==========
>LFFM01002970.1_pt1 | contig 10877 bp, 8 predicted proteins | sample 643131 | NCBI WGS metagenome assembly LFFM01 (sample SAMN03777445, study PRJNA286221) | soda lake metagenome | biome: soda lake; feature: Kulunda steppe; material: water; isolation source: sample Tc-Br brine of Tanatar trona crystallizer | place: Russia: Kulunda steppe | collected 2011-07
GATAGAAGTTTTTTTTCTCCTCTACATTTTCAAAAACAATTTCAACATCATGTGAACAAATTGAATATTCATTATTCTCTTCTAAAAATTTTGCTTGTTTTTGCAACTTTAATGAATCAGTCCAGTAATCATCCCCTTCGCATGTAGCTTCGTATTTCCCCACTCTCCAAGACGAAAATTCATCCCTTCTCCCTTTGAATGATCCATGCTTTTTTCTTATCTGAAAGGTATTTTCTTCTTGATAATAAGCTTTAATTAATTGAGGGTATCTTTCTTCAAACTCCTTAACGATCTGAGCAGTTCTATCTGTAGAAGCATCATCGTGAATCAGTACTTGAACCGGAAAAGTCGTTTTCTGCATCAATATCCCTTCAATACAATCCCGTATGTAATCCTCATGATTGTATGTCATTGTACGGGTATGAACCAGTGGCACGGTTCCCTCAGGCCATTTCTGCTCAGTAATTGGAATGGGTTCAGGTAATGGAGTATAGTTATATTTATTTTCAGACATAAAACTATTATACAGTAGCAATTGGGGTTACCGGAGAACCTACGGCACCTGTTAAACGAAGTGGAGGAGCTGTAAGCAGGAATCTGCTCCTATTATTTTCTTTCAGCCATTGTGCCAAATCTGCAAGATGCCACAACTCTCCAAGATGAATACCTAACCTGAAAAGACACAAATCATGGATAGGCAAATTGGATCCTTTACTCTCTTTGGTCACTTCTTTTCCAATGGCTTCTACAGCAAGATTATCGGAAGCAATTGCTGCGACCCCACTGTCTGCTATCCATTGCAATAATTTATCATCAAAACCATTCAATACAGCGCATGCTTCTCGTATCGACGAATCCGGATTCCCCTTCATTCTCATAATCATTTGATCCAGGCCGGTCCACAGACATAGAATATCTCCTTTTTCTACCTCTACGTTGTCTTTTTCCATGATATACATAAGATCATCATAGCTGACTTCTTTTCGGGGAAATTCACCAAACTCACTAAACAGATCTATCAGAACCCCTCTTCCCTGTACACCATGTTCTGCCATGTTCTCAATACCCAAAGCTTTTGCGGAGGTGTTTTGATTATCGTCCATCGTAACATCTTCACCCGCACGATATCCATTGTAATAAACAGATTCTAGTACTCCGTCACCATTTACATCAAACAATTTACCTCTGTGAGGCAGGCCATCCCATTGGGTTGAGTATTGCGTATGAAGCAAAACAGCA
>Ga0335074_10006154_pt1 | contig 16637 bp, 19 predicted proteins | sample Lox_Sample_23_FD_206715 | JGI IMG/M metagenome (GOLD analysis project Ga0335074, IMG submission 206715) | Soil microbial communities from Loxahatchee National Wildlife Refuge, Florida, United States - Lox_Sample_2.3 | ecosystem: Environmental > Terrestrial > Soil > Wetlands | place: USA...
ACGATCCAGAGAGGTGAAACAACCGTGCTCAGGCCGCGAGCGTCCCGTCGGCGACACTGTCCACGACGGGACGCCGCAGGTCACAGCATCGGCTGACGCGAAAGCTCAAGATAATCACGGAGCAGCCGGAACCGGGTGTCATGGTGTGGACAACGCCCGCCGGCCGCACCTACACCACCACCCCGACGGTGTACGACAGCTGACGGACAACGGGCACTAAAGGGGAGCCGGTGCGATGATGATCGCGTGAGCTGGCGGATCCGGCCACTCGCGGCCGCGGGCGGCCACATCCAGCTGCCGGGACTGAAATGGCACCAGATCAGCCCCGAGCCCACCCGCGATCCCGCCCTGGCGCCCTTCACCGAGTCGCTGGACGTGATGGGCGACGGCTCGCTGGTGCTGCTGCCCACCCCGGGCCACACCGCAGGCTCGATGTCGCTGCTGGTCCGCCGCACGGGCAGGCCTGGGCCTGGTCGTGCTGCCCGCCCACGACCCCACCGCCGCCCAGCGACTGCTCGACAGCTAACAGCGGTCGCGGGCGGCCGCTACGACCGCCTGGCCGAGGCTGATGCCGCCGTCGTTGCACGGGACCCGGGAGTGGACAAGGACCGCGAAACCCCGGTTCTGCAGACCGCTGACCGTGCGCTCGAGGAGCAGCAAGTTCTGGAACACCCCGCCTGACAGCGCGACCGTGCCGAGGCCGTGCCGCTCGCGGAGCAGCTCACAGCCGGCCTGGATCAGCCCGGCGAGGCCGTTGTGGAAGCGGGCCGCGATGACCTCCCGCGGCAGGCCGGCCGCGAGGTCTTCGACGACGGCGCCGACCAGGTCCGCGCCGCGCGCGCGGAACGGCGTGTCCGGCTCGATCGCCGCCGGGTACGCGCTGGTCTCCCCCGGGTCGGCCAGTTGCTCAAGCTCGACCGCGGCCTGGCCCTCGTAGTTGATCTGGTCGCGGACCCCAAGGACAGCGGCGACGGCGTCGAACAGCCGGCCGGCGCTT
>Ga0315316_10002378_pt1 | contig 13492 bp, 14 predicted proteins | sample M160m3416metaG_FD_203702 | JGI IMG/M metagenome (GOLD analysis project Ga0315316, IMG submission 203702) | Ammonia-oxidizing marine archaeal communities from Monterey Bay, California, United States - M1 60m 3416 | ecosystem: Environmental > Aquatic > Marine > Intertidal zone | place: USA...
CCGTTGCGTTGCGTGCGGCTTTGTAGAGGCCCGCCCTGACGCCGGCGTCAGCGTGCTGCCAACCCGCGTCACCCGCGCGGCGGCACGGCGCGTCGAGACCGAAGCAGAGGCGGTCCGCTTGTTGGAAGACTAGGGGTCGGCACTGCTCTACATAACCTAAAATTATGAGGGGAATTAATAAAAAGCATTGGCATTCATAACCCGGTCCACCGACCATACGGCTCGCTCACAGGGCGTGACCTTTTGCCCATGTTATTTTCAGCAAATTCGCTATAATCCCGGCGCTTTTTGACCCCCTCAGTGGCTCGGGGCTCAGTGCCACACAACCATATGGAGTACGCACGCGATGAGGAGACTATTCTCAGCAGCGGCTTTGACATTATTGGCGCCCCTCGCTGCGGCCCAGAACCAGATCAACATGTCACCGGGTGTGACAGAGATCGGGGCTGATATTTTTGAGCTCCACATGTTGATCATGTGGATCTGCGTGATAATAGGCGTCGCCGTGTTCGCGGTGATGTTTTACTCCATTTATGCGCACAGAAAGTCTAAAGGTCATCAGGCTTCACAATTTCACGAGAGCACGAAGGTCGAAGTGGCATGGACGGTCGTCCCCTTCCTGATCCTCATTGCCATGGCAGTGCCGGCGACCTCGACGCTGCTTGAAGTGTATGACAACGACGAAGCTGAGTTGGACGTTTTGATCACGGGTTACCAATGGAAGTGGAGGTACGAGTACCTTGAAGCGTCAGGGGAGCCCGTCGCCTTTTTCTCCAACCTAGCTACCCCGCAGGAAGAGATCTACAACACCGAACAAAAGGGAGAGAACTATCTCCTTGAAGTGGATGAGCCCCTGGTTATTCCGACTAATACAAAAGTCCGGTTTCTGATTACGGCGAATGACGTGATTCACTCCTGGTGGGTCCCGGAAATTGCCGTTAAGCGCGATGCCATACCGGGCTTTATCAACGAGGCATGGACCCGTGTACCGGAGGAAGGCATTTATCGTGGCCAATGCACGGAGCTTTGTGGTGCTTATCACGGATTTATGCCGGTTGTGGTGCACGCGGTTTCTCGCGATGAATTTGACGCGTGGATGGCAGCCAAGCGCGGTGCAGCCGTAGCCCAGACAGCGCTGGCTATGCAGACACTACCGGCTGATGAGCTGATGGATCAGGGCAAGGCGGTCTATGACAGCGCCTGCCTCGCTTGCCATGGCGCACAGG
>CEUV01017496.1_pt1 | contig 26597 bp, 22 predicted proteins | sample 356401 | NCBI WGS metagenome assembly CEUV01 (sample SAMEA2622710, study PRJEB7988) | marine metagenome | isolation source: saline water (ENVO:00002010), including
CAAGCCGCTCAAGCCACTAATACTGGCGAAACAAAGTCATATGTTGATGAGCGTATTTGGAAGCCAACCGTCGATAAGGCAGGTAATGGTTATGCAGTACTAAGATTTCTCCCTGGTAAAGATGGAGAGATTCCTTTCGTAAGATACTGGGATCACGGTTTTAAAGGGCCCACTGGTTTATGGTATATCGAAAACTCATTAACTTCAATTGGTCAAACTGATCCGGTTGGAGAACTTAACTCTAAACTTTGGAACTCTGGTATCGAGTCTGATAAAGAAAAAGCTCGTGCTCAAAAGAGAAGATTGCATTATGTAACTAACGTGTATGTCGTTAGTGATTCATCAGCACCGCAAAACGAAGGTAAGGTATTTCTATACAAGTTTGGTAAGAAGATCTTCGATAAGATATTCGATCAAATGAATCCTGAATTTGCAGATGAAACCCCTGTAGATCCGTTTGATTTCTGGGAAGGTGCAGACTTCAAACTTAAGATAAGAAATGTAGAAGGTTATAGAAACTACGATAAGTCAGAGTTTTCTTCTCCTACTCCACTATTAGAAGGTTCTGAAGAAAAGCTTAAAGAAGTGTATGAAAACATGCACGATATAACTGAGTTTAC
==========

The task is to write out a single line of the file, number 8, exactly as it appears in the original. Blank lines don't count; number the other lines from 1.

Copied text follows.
CAAGCCGCTCAAGCCACTAATACTGGCGAAACAAAGTCATATGTTGATGAGCGTATTTGGAAGCCAACCGTCGATAAGGCAGGTAATGGTTATGCAGTACTAAGATTTCTCCCTGGTAAAGATGGAGAGATTCCTTTCGTAAGATACTGGGATCACGGTTTTAAAGGGCCCACTGGTTTATGGTATATCGAAAACTCATTAACTTCAATTGGTCAAACTGATCCGGTTGGAGAACTTAACTCTAAACTTTGGAACTCTGGTATCGAGTCTGATAAAGAAAAAGCTCGTGCTCAAAAGAGAAGATTGCATTATGTAACTAACGTGTATGTCGTTAGTGATTCATCAGCACCGCAAAACGAAGGTAAGGTATTTCTATACAAGTTTGGTAAGAAGATCTTCGATAAGATATTCGATCAAATGAATCCTGAATTTGCAGATGAAACCCCTGTAGATCCGTTTGATTTCTGGGAAGGTGCAGACTTCAAACTTAAGATAAGAAATGTAGAAGGTTATAGAAACTACGATAAGTCAGAGTTTTCTTCTCCTACTCCACTATTAGAAGGTTCTGAAGAAAAGCTTAAAGAAGTGTATGAAAACATGCACGATATAACTGAGTTTAC